What is a Latent HIV Reservoir?
- A latent HIV reservoir is a group of immune system cells in the body that are infected with HIV but are not actively producing new HIV.
Finding ways to target and destroy latent reservoirs is a major challenge facing HIV researchers who are exploring different strategies for clearing out reservoirs.
HIV attacks immune system cells in the body and uses the cells’ own machinery to make copies of itself. However, some HIV-infected immune cells go into a resting or latent state. While in this resting state, the infected cells do not produce new virus. HIV can hide inside these cells for years, forming a latent HIV reservoir but, at any time, cells in the latent reservoir can become active again and start making more virus.
To find out more about how HIV attacks cells, read the HIV Life Cycle fact sheet from HIVinfo.
HIV medicines prevent HIV from multiplying, which reduces the amount of the virus in the body (called the viral load). Because the HIV-infected cells in a latent reservoir are not producing new copies of the virus, HIV medicines have no effect on them.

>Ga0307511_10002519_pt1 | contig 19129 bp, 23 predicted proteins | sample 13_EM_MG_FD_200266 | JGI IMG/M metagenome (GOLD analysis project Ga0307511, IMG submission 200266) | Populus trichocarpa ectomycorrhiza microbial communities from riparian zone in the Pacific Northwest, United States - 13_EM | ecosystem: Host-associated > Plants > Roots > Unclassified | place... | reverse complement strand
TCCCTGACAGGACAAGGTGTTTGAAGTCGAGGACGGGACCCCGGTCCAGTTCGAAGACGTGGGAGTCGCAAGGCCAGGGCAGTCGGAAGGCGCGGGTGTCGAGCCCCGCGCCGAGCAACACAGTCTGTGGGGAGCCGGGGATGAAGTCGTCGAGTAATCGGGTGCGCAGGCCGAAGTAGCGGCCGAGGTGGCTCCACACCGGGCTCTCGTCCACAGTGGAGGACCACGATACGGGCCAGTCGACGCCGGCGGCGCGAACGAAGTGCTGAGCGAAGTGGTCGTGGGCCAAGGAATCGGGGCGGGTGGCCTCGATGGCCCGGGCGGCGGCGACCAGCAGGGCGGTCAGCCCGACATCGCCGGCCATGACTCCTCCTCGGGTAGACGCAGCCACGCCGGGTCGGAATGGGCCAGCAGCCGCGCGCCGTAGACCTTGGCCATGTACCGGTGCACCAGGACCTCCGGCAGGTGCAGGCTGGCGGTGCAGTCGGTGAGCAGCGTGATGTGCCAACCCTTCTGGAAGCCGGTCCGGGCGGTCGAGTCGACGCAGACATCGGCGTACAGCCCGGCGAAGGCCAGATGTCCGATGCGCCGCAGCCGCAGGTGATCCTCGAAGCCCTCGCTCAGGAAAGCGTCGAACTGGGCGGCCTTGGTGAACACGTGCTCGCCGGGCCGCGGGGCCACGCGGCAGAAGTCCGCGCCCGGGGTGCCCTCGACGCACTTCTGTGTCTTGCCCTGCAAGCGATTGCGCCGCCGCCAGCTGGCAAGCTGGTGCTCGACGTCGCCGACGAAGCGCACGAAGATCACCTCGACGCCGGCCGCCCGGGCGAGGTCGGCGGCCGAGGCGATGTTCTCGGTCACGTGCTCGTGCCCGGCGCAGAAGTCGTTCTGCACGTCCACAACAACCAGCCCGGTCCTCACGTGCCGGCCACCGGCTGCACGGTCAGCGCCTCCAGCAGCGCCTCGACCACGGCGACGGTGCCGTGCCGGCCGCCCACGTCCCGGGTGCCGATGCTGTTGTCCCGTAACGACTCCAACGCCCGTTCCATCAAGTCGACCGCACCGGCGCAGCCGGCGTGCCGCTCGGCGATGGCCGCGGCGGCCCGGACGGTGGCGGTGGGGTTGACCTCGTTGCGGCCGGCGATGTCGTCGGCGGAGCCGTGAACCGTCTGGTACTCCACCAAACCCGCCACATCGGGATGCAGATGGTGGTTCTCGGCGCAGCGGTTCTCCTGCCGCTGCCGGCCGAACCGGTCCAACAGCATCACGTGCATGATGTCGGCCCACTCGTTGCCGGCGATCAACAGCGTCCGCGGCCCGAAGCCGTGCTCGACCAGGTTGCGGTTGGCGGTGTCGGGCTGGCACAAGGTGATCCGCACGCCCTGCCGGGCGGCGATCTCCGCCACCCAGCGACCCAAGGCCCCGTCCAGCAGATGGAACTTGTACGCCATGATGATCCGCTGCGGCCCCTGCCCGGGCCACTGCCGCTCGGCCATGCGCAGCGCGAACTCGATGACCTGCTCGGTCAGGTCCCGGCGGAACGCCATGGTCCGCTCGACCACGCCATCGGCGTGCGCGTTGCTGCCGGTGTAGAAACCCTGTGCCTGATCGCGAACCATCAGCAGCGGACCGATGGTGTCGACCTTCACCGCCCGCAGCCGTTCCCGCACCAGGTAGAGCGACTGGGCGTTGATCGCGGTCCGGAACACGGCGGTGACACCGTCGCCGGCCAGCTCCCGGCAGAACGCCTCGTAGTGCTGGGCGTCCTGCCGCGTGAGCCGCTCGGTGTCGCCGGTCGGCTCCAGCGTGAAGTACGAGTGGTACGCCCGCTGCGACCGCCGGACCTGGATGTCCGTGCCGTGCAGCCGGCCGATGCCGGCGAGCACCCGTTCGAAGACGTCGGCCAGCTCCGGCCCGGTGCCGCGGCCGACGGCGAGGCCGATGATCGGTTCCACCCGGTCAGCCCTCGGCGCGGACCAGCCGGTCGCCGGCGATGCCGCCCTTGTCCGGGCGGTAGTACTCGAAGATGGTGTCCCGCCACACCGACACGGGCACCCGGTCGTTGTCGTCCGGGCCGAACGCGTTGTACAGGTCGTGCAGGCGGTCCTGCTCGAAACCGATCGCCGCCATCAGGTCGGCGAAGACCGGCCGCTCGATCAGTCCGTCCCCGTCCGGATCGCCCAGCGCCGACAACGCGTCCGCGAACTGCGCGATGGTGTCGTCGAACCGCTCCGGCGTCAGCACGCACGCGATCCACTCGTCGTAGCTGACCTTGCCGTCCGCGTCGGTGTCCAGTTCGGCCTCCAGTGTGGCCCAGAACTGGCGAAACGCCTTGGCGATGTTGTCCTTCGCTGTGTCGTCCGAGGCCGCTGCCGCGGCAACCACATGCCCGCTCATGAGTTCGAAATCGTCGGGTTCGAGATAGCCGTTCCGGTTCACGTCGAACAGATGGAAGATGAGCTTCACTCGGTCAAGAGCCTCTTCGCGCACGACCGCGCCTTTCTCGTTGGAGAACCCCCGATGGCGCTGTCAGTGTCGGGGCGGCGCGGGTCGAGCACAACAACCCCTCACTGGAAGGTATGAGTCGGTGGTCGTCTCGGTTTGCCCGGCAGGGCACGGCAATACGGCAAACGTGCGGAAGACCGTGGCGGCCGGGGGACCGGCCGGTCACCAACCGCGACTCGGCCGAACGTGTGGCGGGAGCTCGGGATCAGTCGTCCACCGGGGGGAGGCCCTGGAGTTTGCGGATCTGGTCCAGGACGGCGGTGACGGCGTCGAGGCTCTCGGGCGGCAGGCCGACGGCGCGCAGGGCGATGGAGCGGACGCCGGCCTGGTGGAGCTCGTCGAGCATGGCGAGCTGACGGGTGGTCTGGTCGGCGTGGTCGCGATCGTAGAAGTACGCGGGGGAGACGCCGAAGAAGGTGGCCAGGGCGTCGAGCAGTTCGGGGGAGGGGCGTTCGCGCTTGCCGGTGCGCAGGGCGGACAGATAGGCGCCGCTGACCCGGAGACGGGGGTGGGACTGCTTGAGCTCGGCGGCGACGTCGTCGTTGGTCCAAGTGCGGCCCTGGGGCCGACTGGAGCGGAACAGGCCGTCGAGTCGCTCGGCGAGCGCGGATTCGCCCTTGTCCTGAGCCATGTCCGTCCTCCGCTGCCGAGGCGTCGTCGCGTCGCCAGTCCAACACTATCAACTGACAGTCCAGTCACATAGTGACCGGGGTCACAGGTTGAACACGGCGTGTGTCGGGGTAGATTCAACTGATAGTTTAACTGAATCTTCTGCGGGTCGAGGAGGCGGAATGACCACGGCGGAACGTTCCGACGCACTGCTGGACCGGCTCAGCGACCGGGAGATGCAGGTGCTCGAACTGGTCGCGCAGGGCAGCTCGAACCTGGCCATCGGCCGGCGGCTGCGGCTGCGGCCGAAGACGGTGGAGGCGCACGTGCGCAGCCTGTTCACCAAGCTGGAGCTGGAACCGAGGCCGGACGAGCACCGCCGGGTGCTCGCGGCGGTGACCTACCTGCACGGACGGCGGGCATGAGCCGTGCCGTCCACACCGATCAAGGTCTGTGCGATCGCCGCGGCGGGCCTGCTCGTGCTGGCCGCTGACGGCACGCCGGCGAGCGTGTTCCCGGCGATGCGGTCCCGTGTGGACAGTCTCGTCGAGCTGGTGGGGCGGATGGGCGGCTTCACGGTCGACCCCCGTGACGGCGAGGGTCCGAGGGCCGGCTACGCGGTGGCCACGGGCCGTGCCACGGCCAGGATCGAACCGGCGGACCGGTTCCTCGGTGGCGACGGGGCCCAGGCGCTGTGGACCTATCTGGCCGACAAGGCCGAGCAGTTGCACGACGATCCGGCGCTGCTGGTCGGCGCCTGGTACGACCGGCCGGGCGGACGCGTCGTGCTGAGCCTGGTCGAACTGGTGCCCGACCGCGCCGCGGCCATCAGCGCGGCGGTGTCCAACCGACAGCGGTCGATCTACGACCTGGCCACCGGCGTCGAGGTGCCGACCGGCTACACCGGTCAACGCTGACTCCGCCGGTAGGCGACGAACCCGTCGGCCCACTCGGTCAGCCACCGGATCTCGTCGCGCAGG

People with HIV must take a daily combination of HIV medicines (called an HIV treatment regimen) to keep their viral loads low. If a person stops taking their HIV medicines, the infected cells of the latent reservoir can begin making HIV again and the person's viral load will increase. That is why it is important to continue taking HIV medicines every day as prescribed, even when viral load levels are low.
Finding ways to target and destroy latent reservoirs is a major challenge facing HIV researchers. Researchers are exploring different strategies for clearing out reservoirs, including:
- Using gene therapy (manipulating genes to treat or prevent disease) to cut out certain HIV genes and inactivate the virus in HIV-infected immune cells.
- Developing drugs or other methods to reactivate latent HIV so that the HIV can be destroyed by the immune system or new HIV therapies. This means of eliminating latent HIV reservoirs is sometimes known as the “shock and kill” or “kick and kill” strategy.